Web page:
…and Gollum Bet the Ring on the Riddle Game 

Originally, Gollum promised Bilbo a “present” if he won the riddle-game, and the Ring was what he had in mind. When he realised it was lost, Tolkien says, “I don’t know how many times Gollum begged Bilbo’s pardon. And he offered him fish caught fresh to eat instead”. Once this ring became the One Ring to Rule Them All, which Tolkien knew from early on that Frodo would be unable to bring himself to destroy and which became too dangerous for anyone not a hobbit to carry, this obviously had to be altered a bit! 

JJR Tolkien handwriting scan

Bilbo Was Going to Get Married 

There was one thing Tolkien really didn’t want to change. At the end of The Hobbit, he had written that Bilbo “remained very happy to the end of his days, and those were extraordinarily long.” Although clearly willing to literally rewrite The Hobbit if it clashed too much with The Lord of the Rings as it developed, this was obviously an ending Tolkien was very much attached to. 

That meant that the sequel to The Hobbit, which the publisher specifically wanted to be about hobbits, had to feature a relative of Bilbo rather than Bilbo himself, and Tolkien had initially intended for this to be “one of his descendants.” In order to have descendants, Bilbo was going to have to have Relations, and being a fairly devout early 20th-century Roman Catholic, for Tolkien, that meant marriage. And so Bilbo’s speech on what was initially his seventieth birthday went, “Goodbye! I am going away after dinner. Also I am going away to get married.” And then he went off to have “many children.”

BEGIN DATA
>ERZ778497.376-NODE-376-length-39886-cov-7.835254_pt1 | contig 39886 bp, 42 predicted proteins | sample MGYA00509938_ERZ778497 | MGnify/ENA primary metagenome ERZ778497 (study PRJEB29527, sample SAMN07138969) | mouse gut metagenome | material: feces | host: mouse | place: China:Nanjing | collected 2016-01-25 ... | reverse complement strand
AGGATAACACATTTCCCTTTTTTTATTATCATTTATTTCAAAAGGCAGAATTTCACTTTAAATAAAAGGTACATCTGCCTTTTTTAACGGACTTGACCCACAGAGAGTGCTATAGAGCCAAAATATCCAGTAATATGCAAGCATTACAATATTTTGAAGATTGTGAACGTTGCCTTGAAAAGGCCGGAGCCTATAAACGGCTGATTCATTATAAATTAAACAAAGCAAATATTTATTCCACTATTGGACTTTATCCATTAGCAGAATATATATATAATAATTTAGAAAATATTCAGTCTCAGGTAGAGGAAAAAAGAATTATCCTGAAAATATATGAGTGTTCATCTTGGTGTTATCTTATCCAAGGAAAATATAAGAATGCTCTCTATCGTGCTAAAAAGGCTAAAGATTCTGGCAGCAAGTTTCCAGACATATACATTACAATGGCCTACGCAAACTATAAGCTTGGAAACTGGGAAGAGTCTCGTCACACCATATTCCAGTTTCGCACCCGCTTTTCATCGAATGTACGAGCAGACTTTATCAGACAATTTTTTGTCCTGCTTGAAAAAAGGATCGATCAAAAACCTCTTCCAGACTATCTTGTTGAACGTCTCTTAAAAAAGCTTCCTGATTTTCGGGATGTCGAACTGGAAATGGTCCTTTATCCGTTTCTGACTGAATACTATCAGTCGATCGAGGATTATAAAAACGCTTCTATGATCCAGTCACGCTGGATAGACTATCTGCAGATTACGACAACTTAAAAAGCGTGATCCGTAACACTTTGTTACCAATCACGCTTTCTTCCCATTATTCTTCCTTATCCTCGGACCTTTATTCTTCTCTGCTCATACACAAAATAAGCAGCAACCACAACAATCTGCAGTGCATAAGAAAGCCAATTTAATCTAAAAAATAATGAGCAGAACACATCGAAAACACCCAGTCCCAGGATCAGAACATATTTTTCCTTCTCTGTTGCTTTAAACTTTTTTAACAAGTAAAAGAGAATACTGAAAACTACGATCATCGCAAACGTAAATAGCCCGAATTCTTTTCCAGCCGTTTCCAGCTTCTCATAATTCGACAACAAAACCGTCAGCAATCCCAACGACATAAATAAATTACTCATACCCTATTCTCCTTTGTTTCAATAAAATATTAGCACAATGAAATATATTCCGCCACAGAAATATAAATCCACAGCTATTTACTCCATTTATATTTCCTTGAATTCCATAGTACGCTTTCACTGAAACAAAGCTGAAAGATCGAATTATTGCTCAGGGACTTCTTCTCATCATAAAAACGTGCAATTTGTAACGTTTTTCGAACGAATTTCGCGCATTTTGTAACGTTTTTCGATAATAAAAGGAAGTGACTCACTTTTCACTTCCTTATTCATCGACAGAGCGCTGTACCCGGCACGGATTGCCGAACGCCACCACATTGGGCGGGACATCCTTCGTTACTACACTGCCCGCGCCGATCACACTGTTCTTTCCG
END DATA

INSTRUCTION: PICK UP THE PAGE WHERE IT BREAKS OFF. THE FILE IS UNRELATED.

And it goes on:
Aragorn Was Once a Hobbit Called Trotter With Wooden Shoes 

Tolkien’s initial description of the mysterious person the hobbits meet at The Prancing Pony Inn at Bree was “a queer-looking, brown-faced hobbit” and “remarkably, he had wooden shoes!” Butterbur tells Bingo (later Frodo) that round there he’s known as Trotter, and that you can hear him coming if he walks on the road (though he doesn’t, usually). 

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The character slowly evolved from that point. At one point his true identity was to be a hobbit called Peregrin Boffin, who had run off and ended up in Mordor many years before. Then he becomes a human, and a Ranger, then he gains a connection with the Ring. After a brief flirtation with the idea that he was an elf in disguise, he finally gains his human identity as Aragorn and loses the wooden shoes, but it took an extraordinarily long time for Tolkien to come to the conclusion that “Trotter” really was not suitable, even as a nickname, for such a serious character, and he was finally re-named “Strider” for the early part of the story, until his true identity was revealed. 

Boromir Lord of the Rings Sean Bean

Boromir Was Going to Betray the Others to Saruman 

This one is perhaps a bit less surprising, but Boromir’s moment of weakness when he attacks Frodo and tries to take the Ring was at one point going to lead to a much bigger betrayal. In one story outline, when the remaining members of the Fellowship got to Minas Tirith and the Lord of Minas Tirith is killed, Aragorn was to be chosen as “their chief”. Boromir, “jealous and enraged,” and not yet established as the Lord’s son, was to desert to Saruman, wanting to get a lordship. 

Treebeard Was an Evil Giant